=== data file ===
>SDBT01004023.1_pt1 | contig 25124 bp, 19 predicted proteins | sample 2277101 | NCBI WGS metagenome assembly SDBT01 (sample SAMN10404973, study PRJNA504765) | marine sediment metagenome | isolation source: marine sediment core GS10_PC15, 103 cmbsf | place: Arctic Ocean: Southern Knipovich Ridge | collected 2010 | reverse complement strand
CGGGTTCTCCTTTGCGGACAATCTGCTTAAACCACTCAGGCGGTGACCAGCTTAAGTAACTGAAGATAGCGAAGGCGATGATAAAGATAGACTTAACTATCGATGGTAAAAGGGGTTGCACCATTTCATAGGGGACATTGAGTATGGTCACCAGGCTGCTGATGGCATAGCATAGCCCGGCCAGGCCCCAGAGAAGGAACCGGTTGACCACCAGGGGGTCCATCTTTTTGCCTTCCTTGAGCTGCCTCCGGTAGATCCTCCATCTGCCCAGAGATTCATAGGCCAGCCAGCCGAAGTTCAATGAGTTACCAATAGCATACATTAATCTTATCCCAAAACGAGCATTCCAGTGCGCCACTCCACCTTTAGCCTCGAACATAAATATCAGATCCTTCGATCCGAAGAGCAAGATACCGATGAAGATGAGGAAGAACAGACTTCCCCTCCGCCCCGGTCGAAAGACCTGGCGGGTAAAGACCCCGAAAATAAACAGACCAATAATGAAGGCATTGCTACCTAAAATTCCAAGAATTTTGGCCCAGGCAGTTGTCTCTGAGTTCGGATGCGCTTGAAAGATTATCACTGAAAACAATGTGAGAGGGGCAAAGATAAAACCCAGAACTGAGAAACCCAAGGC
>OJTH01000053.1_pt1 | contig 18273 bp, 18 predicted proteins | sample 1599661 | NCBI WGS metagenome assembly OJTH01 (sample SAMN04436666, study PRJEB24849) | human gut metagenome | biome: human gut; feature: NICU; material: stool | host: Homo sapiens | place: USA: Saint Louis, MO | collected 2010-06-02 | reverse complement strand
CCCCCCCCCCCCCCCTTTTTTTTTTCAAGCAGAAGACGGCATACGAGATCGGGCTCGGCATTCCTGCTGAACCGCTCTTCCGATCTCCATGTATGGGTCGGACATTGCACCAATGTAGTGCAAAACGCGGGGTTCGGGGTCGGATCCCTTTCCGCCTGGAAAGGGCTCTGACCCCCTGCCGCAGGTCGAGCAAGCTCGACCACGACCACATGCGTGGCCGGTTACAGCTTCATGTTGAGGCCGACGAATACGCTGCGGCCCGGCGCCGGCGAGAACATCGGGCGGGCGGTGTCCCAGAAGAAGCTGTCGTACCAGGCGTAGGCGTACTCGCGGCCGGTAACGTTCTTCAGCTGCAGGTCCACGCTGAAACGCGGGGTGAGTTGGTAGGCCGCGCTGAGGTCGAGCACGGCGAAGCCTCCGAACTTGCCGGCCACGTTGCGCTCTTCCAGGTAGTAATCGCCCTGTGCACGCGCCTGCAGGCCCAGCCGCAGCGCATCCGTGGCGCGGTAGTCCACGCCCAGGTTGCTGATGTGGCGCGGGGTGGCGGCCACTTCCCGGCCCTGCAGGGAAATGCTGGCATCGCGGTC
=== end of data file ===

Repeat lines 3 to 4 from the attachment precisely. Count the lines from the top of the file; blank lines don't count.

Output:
>OJTH01000053.1_pt1 | contig 18273 bp, 18 predicted proteins | sample 1599661 | NCBI WGS metagenome assembly OJTH01 (sample SAMN04436666, study PRJEB24849) | human gut metagenome | biome: human gut; feature: NICU; material: stool | host: Homo sapiens | place: USA: Saint Louis, MO | collected 2010-06-02 | reverse complement strand
CCCCCCCCCCCCCCCTTTTTTTTTTCAAGCAGAAGACGGCATACGAGATCGGGCTCGGCATTCCTGCTGAACCGCTCTTCCGATCTCCATGTATGGGTCGGACATTGCACCAATGTAGTGCAAAACGCGGGGTTCGGGGTCGGATCCCTTTCCGCCTGGAAAGGGCTCTGACCCCCTGCCGCAGGTCGAGCAAGCTCGACCACGACCACATGCGTGGCCGGTTACAGCTTCATGTTGAGGCCGACGAATACGCTGCGGCCCGGCGCCGGCGAGAACATCGGGCGGGCGGTGTCCCAGAAGAAGCTGTCGTACCAGGCGTAGGCGTACTCGCGGCCGGTAACGTTCTTCAGCTGCAGGTCCACGCTGAAACGCGGGGTGAGTTGGTAGGCCGCGCTGAGGTCGAGCACGGCGAAGCCTCCGAACTTGCCGGCCACGTTGCGCTCTTCCAGGTAGTAATCGCCCTGTGCACGCGCCTGCAGGCCCAGCCGCAGCGCATCCGTGGCGCGGTAGTCCACGCCCAGGTTGCTGATGTGGCGCGGGGTGGCGGCCACTTCCCGGCCCTGCAGGGAAATGCTGGCATCGCGGTC